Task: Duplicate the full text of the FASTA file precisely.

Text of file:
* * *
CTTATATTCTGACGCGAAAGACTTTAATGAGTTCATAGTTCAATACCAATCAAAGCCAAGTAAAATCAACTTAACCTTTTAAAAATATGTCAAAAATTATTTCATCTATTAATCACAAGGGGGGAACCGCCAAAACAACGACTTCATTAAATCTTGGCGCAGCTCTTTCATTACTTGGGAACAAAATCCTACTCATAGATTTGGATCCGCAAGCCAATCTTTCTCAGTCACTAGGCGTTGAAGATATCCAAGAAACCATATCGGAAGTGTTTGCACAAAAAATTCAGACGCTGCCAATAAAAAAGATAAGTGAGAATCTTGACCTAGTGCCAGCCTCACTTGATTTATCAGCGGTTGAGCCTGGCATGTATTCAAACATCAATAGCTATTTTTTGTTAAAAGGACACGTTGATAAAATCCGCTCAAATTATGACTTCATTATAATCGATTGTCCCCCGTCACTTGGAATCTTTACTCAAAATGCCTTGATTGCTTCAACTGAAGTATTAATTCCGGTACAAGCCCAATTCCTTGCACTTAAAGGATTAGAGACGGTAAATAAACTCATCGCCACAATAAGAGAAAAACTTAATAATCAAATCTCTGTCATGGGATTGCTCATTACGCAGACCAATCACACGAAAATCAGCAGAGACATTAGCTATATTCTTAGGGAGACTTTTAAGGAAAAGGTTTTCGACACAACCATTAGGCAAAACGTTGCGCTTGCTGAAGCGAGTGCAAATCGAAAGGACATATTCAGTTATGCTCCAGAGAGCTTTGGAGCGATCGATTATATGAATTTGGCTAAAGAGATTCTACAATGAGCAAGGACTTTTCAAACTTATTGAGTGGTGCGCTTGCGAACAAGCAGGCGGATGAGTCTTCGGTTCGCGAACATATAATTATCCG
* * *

CTTATATTCTGACGCGAAAGACTTTAATGAGTTCATAGTTCAATACCAATCAAAGCCAAGTAAAATCAACTTAACCTTTTAAAAATATGTCAAAAATTATTTCATCTATTAATCACAAGGGGGGAACCGCCAAAACAACGACTTCATTAAATCTTGGCGCAGCTCTTTCATTACTTGGGAACAAAATCCTACTCATAGATTTGGATCCGCAAGCCAATCTTTCTCAGTCACTAGGCGTTGAAGATATCCAAGAAACCATATCGGAAGTGTTTGCACAAAAAATTCAGACGCTGCCAATAAAAAAGATAAGTGAGAATCTTGACCTAGTGCCAGCCTCACTTGATTTATCAGCGGTTGAGCCTGGCATGTATTCAAACATCAATAGCTATTTTTTGTTAAAAGGACACGTTGATAAAATCCGCTCAAATTATGACTTCATTATAATCGATTGTCCCCCGTCACTTGGAATCTTTACTCAAAATGCCTTGATTGCTTCAACTGAAGTATTAATTCCGGTACAAGCCCAATTCCTTGCACTTAAAGGATTAGAGACGGTAAATAAACTCATCGCCACAATAAGAGAAAAACTTAATAATCAAATCTCTGTCATGGGATTGCTCATTACGCAGACCAATCACACGAAAATCAGCAGAGACATTAGCTATATTCTTAGGGAGACTTTTAAGGAAAAGGTTTTCGACACAACCATTAGGCAAAACGTTGCGCTTGCTGAAGCGAGTGCAAATCGAAAGGACATATTCAGTTATGCTCCAGAGAGCTTTGGAGCGATCGATTATATGAATTTGGCTAAAGAGATTCTACAATGAGCAAGGACTTTTCAAACTTATTGAGTGGTGCGCTTGCGAACAAGCAGGCGGATGAGTCTTCGGTTCGCGAACATATAATTATCCG